Yup- cliquey baby groups are soul destroying. You go along expecting to meet nice people in the same boat as you and end up inside the ninth circle of hell. All ability to make friends and be sociable in your previous life seems to evaporate . I lived in Edinburgh until recently and I def. had days like that at toddler groups. I used to come home completely depressed but ds loved it and I figured if I met one prson I liked it was a success.
If you are in Edinburgh and have a car or use the bus you should try different toddler groups in different parts of the city until you find one that you like. I went to a great one in Portobello and met some nice people and there were a lot of people who didn't live there who just went along and then for a walk along the beach. However even the one I went to had a big clique but I met a few girls who I'm still friendly with.
I remember at one point realising that I had been left out of meetings up organised by one girl who I had really helped when she first came to the breastfeeding group and was struggling- soon as she found her feet she turned into the Alphamum bitch. I was unnaturally crushed but then I thought fuck it - I don't even like you.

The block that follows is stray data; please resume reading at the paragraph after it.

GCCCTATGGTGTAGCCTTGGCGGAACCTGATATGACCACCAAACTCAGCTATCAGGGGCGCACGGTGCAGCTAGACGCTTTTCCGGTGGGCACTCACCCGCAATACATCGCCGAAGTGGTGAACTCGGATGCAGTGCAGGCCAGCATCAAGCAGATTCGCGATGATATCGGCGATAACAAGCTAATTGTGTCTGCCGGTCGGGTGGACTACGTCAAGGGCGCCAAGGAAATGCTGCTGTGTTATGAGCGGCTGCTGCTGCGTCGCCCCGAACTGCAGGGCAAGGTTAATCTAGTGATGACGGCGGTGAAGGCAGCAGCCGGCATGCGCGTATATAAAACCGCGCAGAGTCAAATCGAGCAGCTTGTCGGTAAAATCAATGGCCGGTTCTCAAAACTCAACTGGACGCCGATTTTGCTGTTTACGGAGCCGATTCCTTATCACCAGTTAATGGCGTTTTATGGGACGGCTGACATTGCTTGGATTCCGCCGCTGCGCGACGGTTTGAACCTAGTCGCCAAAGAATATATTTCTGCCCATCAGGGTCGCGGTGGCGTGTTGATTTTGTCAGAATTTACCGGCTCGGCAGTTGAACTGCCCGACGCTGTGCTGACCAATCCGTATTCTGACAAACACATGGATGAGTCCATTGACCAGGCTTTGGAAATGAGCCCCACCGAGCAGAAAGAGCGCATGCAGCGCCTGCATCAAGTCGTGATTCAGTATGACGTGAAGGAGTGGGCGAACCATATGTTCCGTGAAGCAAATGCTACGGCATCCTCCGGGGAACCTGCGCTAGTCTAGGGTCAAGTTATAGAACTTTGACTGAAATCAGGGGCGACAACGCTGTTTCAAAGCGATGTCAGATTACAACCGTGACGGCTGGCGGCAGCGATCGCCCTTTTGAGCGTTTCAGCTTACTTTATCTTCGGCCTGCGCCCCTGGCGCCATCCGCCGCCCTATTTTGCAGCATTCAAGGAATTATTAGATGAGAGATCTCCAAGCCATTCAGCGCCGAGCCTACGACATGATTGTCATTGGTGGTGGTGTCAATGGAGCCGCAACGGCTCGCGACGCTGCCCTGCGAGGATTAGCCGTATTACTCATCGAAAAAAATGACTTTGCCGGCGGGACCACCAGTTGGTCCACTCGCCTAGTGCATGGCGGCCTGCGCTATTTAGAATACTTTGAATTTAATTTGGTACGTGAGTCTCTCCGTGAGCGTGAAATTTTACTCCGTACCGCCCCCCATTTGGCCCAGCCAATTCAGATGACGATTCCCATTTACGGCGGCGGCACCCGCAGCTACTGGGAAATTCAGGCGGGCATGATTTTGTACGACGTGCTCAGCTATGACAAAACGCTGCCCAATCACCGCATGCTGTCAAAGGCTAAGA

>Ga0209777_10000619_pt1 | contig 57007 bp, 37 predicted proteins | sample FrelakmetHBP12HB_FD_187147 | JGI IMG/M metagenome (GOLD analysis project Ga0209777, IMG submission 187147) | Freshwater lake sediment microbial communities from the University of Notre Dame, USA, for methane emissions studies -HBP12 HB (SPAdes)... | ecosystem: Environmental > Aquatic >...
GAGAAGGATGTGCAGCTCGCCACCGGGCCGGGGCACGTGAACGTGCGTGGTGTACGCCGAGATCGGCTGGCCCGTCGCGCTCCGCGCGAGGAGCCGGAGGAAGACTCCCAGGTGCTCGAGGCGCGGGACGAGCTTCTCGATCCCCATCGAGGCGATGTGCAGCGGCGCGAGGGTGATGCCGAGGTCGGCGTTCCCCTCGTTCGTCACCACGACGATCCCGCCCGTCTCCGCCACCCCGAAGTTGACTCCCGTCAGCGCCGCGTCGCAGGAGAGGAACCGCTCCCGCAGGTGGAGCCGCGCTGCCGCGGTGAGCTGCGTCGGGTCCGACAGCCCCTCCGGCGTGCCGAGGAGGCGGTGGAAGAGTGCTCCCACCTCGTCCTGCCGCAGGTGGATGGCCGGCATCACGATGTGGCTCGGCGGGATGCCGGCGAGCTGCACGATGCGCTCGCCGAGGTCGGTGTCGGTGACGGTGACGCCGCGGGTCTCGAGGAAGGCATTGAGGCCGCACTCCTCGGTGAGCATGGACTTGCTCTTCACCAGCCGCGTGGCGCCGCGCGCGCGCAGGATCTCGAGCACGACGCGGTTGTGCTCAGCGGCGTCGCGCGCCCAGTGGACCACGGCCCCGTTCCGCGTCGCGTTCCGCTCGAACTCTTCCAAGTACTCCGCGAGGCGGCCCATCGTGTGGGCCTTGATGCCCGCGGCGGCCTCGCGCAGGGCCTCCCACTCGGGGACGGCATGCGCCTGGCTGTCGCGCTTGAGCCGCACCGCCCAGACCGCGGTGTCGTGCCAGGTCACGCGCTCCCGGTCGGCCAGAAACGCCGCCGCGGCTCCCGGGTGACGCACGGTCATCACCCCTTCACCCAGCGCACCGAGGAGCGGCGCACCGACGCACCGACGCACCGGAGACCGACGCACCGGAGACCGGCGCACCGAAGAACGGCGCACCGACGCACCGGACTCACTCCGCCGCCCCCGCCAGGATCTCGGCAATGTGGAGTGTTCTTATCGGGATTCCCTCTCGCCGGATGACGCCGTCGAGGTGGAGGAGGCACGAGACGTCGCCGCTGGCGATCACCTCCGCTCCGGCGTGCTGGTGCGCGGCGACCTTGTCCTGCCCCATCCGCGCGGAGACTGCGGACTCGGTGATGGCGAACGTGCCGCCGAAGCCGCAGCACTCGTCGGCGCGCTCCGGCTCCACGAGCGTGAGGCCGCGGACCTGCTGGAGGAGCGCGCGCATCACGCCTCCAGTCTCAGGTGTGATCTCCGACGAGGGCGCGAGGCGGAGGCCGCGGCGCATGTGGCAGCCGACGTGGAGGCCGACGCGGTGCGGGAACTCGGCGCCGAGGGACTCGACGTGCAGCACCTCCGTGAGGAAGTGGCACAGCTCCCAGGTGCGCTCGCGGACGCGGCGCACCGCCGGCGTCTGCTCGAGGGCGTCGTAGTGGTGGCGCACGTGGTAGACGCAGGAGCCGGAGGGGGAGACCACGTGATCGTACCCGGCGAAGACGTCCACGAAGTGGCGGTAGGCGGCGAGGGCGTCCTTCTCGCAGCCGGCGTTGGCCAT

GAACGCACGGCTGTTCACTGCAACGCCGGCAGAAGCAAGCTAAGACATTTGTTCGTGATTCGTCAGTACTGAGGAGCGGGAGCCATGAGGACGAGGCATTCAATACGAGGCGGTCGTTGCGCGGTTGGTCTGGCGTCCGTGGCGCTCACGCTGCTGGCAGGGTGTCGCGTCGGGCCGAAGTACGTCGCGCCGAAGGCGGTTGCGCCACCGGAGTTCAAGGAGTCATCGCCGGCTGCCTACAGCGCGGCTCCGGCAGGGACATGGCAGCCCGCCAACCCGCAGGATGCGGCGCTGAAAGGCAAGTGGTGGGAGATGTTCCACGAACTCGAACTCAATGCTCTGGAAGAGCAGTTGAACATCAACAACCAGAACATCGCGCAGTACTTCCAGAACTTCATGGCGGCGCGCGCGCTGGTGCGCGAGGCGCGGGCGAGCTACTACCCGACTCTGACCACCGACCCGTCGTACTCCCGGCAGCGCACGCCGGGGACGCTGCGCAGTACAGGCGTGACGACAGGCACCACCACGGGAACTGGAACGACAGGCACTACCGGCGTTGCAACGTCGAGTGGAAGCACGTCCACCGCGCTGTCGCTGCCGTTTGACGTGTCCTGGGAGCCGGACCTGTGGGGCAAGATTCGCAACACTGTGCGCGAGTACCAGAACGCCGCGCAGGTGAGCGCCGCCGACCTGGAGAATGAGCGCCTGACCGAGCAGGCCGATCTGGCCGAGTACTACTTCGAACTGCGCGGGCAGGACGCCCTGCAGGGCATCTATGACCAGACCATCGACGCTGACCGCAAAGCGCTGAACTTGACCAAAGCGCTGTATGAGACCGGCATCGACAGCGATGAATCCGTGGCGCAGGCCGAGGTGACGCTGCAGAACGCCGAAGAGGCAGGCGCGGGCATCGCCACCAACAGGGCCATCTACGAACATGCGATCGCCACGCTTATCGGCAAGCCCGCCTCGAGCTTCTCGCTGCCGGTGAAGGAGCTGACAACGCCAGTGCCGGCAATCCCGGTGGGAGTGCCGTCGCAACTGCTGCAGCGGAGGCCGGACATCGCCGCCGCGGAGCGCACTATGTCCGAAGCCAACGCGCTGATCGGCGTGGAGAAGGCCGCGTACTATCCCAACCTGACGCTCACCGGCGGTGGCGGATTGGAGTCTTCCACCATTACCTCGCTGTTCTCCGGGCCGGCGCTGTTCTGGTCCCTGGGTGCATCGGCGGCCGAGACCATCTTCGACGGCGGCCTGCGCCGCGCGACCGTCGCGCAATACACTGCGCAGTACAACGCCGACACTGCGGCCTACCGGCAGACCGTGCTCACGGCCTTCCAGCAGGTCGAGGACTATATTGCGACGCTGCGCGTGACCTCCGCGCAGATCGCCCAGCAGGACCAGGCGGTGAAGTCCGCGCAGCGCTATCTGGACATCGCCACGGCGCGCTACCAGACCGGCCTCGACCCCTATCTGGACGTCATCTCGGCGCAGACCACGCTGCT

Have you tried Rhyme Time at your local library- there are usually loads of Mums there. I ended up doing organised things like Jo Jingles (which I loved but ds hated) and I met nicer people there.
Whereabouts in Edinburgh are you? Or do you not want to fess up.

Cookiemg Wed 13-Jul-11 00:20:09

I'm cagey about saying tbh, south of the city, conservative, affluent. Just giving myself permission to not go and to do something else has made me feel a lot better. I'm really not going to give a toss anymore the only thing is that I've got to live here but I'm working on dh to have a change of heart.

TheMitfordsMaid Wed 13-Jul-11 00:29:08

Well, have you read back over your posts? On one hand you say you want to break into the mummy network, yet on the other you say you find it all very tedious. Are you sure you want in on the tedium? Perhaps you are giving out the wrong vibes.

My DS has been at preschool for a year and I met loads of mums at the school gate, and I've found that they are more interested in developing friendships as it is likely we'll see each other every day until our children go onto senior school.

pleasethanks Wed 13-Jul-11 09:48:08

Try some of the groups around stockbridge, comely bank. I have found them to be reasonably friendly, but it can take a while to click with people, but it can always be like that when meeting new folk.

The P & G playgroup at the top of Broughton St is meant to be good and busy. Maybe worth a shot.